The trial by Rustin et al in women with ovarian cancer in complete clinical remission following primary treatment, found no evidence that early initiation of chemotherapy for recurrence based on rising CA125 concentrations improves survival or quality of life, compared with delaying chemotherapy until clinical or symptomatic recurrence is evident (median follow-up of 57 months from randomisation).22
In this multicentre study of over 1,400 women recruited from the UK, Europe and South Africa between 1995–2005, clinical examination and CA125 measurement was undertaken every three months. The strength of this study was that it was a prospective randomised trial, however some limitations of the study have been noted.23-25 Patients and clinicians were blinded to CA125 results which were monitored by coordinating centres. Once CA125 levels were elevated beyond twice the upper limit of normal, 529 patients were randomised to either early treatment (n=265) or treatment delayed until clinical or symptomatic recurrence was evident (n=264).
Fifty three percent and 79% of women were recruited within 12 and 24 months of completion of first line chemotherapy respectively. Nineteen percent of the study population had originally been diagnosed with early stage disease (FIGO I or II). Data on optimal debulking rates from primary surgery were not provided. Subgroup analysis adjusted for stratification and prognostic factors showed no difference in treatment effect by treatment group. However the study was not sufficiently powered to analyse the effect of time from first-line treatment to randomisation, or timing to second-line treatment.
In assessing quality of life, the study by Rustin et al22 found that women in the delayed treatment arm reported good global health scores for longer than those in the early treatment arm (for 9.2 months compared to 7.2 months). Subgroup analyses using components of the EORTC QLQ-C30 subscales showed deterioration in scores for almost all subscales occurred sooner for women in the early treatment arm compared to the delayed group. There was evidence of significant disadvantage for role, emotional, social and fatigue measures for women in the early treatment arm compared to women in the delayed treatment arm.22
The routine measurement of CA125 during follow-up for all women treated for ovarian cancer has pros and cons. Rustin’s study22 questions the routine use of CA125 in surveillance, and challenges the widespread belief that early treatment of recurrent disease must be better. For women who encounter early relapse of their cancer, routine CA125 measurement is not beneficial. There are however concerns that it is premature to conclude that surveillance of all women using CA125 should be abandoned.25 It is suggested that some women with ovarian cancer may benefit from the detection of subclinical recurrence, particularly those who are eligible for secondary cytoreductive surgery.
The key findings of the Rustin study include:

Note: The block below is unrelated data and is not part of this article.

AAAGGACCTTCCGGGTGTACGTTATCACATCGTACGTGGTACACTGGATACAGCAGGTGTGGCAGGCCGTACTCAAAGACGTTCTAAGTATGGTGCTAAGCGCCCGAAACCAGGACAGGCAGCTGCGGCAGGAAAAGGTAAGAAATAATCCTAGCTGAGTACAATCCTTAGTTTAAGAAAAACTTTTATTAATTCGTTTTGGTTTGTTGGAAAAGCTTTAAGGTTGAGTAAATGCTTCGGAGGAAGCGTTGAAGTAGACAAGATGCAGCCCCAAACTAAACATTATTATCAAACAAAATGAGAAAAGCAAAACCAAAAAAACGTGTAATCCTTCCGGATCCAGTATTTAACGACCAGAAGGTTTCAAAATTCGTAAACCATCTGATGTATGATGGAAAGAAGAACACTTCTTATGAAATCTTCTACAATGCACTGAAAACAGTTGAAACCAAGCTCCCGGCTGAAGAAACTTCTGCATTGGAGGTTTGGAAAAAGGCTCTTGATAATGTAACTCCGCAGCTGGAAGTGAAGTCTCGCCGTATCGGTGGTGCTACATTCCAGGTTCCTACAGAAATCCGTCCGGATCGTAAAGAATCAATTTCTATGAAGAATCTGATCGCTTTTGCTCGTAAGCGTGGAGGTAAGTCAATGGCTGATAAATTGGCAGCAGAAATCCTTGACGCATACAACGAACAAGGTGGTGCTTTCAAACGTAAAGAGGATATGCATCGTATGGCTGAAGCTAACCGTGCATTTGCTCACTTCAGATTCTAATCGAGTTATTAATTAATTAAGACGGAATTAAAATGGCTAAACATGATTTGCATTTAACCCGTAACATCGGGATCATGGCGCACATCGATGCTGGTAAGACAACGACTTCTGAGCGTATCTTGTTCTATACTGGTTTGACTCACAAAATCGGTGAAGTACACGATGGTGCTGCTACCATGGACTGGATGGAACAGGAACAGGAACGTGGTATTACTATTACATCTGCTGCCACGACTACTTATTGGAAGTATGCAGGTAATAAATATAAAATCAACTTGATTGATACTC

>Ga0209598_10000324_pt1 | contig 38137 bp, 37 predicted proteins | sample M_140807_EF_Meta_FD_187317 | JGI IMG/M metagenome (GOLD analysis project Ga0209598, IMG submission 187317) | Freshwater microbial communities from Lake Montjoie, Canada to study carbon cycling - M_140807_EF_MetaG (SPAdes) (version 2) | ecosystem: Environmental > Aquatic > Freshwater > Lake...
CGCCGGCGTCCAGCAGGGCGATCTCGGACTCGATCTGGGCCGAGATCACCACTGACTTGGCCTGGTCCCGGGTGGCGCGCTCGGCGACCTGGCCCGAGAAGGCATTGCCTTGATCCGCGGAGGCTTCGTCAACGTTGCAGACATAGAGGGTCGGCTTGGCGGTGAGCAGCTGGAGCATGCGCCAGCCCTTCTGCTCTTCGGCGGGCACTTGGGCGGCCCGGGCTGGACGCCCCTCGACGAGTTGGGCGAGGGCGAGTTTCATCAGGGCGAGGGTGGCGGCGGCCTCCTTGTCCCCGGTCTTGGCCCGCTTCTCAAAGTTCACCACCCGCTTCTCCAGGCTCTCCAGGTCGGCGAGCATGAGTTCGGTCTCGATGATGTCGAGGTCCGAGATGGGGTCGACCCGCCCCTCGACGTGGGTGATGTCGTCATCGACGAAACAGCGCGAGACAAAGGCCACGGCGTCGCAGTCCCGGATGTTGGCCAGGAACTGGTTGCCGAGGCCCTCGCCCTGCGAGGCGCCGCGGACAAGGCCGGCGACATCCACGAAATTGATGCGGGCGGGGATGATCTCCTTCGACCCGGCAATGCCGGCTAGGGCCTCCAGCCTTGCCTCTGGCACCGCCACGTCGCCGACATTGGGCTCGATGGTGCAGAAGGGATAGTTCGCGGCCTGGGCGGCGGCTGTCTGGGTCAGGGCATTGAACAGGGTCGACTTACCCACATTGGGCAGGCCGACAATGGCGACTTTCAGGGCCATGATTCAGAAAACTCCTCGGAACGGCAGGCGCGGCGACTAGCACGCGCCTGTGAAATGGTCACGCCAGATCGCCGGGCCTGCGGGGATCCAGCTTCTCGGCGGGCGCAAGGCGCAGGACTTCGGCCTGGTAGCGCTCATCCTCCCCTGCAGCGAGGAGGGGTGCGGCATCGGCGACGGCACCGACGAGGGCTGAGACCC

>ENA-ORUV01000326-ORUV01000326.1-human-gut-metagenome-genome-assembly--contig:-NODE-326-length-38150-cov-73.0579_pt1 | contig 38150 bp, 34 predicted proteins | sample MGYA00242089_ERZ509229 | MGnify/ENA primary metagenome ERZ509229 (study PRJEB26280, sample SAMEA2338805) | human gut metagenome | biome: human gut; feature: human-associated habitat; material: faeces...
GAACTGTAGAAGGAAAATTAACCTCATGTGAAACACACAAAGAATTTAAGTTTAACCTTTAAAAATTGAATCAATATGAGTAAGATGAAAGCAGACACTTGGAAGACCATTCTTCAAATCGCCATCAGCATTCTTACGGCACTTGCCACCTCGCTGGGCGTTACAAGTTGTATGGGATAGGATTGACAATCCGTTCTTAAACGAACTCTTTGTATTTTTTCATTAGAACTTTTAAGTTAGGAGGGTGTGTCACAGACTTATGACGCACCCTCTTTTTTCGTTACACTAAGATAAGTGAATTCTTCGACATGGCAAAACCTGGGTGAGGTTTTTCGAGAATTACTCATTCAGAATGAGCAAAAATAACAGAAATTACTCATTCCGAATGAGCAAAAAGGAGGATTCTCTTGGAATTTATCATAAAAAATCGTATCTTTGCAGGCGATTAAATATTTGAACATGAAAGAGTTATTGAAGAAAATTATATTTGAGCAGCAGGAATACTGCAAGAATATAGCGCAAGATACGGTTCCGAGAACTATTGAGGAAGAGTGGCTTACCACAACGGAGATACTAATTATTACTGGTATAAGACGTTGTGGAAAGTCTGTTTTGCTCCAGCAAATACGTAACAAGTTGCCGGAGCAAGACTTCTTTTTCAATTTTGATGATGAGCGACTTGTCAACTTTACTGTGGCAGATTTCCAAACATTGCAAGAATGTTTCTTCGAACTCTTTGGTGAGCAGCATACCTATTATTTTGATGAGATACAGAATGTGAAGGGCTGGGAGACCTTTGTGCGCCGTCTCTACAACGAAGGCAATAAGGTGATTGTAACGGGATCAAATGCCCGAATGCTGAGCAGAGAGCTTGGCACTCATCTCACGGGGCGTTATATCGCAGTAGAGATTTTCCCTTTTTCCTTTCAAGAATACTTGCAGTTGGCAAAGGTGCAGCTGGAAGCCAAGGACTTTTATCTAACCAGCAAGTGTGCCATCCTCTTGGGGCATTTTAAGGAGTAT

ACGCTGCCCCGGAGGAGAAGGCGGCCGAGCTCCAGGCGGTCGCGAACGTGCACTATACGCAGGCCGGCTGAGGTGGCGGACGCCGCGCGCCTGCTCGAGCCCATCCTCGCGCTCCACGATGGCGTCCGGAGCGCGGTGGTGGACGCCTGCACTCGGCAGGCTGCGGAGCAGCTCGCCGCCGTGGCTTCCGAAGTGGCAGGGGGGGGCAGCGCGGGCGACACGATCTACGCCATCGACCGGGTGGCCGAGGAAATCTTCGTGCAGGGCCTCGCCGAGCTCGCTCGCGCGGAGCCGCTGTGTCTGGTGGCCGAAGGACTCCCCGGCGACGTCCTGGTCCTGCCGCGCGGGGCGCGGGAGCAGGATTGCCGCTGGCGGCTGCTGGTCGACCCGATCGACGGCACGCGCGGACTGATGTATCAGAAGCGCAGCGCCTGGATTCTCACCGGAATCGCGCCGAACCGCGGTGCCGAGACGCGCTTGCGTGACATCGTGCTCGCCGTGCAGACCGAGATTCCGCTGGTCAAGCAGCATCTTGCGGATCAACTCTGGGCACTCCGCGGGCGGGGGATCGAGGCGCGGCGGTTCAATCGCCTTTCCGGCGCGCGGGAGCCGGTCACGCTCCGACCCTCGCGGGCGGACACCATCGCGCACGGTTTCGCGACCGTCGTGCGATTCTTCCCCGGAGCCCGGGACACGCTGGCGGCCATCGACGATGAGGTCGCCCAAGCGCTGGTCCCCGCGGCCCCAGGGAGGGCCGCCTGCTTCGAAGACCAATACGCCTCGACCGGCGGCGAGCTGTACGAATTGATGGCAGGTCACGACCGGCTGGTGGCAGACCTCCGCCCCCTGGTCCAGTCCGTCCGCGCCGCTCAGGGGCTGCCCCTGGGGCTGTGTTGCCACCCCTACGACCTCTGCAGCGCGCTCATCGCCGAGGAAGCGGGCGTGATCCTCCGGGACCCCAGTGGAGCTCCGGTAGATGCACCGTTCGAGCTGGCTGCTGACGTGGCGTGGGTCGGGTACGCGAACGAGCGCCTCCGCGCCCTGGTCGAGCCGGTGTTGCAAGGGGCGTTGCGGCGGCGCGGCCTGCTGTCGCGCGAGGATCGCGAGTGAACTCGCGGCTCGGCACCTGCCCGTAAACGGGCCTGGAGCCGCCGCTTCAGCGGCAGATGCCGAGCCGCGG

- There is no evidence of survival benefit for women who commenced early chemotherapy for first relapse based on raised CA125 levels alone
- Less deterioration in quality of life was reported among women who delayed chemotherapy until clinical or symptomatic recurrence was evident
Complete cytoreduction at the time of surgery for recurrence is strongly linked to improved survival.26,27 The Desktop II study prospectively validated a scoring system predicting complete secondary cytoreduction in women with recurrent ovarian cancer. Predictive factors included women with platinum sensitive recurrent disease, without ascites, in whom complete resection of disease was obtained at first line surgery and who have a good performance status.28 The AGO-OVAR Desktop III randomised trial aims to evaluate the role of secondary cytoreductive surgery for recurrent ovarian cancer.
The key findings of the Desktop II study support that:
- Some women may benefit from routine measurement of CA125, including those who are eligible for secondary cytoreductive surgery,
Defining women who are likely to benefit from measurement of CA125 is challenging and in the absence of data it is suggested women who are eligible for secondary cytoreductive surgery at relapse, should continue to be offered CA125 follow-up. Other women who may benefit from routine CA125 measurement are those taking part in clinical trials and those for whom intensive clinical follow-up is not practical.25
A qualitative study of 20 Australian women with advanced ovarian cancer found that women apply different meanings to CA125 surveillance results, including as an indicator of cancer recurrence; as an indicator of the effectiveness of treatment and/or self-care; and as an indicator of wellness. These meanings may support or challenge the woman’s experience of her symptoms, and may complicate communication and decision-making about resuming treatment.3
Jordens et al noted the psychological burden of awareness of subclinical recurrent disease. Delaying subsequent chemotherapy until clinical or symptomatic recurrence is evident enables the woman to extend her experience of remission and delay her experience of recurrence.3
- The decision to initiate re-treatment requires careful consideration based on the individual woman’s situation, and factors including the nature of the recurrence and the wishes of the woman.
- Women should be fully informed of the pros and cons of routine measurement of CA125 during follow-up and supported to make an informed decision, considering the findings of the randomised controlled trial on follow-up after ovarian cancer.